By Maury Wright, LEDs Magazine
The lighting industry has rushed many UV-C-based products to market in the face of the pandemic, with educational facilities a natural target, but MAURY WRIGHT reports that administrators are struggling to grasp the subtleties of germicidal UV.
We’ve seen numerous smaller companies develop troffer-style germicidal UV-C air systems. One we covered recently is Energy Harness, which worked with Purdue University to develop what’s called the Active-Airflow system. The troffer-style units have no visible lighting element, at least in the initial development. The products have been installed in two Central Indiana School Districts.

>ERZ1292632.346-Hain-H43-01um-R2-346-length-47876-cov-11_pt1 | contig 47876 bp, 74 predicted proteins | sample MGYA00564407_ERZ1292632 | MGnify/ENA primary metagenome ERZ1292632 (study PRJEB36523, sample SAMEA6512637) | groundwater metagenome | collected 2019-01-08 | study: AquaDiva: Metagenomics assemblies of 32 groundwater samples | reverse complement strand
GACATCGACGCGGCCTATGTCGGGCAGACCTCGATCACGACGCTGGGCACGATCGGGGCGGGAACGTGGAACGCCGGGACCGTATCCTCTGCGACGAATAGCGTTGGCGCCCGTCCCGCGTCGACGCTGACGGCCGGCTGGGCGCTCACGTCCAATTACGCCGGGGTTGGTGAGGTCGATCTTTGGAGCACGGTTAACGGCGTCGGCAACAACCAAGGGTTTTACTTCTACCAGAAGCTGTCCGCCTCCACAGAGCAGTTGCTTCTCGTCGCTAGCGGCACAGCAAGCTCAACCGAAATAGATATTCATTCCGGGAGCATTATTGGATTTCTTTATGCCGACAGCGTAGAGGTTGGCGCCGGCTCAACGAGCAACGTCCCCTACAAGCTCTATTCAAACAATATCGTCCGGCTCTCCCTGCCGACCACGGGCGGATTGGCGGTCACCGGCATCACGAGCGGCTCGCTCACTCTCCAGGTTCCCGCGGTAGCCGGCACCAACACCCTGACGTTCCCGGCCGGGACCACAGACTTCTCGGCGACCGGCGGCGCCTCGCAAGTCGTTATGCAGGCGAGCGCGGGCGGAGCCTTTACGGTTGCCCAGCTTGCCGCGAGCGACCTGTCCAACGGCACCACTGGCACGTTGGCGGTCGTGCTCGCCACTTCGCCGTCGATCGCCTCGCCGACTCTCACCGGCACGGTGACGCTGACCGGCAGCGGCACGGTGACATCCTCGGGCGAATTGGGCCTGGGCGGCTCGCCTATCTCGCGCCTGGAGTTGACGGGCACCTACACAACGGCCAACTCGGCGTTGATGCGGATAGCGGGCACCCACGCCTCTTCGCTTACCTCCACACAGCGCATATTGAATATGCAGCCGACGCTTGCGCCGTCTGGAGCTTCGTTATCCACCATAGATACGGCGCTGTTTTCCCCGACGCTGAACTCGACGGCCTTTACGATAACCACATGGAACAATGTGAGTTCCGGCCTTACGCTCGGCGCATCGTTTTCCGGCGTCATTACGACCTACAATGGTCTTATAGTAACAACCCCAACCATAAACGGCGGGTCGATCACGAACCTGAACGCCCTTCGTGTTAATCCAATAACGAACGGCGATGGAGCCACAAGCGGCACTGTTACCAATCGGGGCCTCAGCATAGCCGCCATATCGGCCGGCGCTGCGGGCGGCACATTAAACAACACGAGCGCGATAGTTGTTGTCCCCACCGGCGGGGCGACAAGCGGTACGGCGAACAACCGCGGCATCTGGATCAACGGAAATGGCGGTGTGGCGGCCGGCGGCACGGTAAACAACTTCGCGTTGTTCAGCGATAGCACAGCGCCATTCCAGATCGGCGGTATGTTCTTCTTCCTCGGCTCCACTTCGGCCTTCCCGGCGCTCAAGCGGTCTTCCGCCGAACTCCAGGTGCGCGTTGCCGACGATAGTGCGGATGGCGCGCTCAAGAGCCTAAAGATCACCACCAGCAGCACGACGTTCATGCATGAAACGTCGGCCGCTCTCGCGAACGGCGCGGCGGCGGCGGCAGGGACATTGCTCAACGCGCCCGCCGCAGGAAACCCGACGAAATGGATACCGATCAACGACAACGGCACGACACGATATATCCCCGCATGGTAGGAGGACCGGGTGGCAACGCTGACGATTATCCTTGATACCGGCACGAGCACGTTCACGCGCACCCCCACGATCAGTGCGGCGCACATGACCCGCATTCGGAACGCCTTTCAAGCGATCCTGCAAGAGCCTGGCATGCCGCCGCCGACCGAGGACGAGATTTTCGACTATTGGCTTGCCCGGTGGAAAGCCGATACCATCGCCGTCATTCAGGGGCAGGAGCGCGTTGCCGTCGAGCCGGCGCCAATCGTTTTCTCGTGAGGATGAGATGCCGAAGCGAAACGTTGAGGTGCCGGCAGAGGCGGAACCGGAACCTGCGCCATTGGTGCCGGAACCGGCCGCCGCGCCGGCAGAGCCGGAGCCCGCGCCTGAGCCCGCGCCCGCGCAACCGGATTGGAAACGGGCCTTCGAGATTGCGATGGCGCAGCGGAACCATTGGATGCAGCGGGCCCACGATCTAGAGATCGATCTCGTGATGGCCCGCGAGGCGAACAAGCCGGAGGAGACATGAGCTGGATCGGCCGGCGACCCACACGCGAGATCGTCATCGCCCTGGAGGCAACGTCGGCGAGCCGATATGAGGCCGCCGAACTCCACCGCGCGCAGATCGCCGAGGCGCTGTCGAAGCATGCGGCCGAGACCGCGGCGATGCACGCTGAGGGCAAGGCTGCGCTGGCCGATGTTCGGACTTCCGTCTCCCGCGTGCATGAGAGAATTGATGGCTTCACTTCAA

Energy Harness president Michael Fischer said the schools have been very pleased with the UV-C units. Fischer’s team utilized UV-C LEDs in the air chamber whereas UV Angel uses mercury tubes. As we have written and as is covered in the previously-mentioned Excelitas article, UV-C LEDs today generally lack the power needed for, say, surface disinfection, but can work well in specialty applications. Fischer won’t share exact architectural details of his product, but it’s clear that the company has developed a lengthy airflow chamber in the luminaire with LEDs spread throughout what must be some sort of serpentine design. Fischer said one unit uses almost 200 LEDs. What such a design accomplishes is essentially lengthening the UV-C exposure based on airflow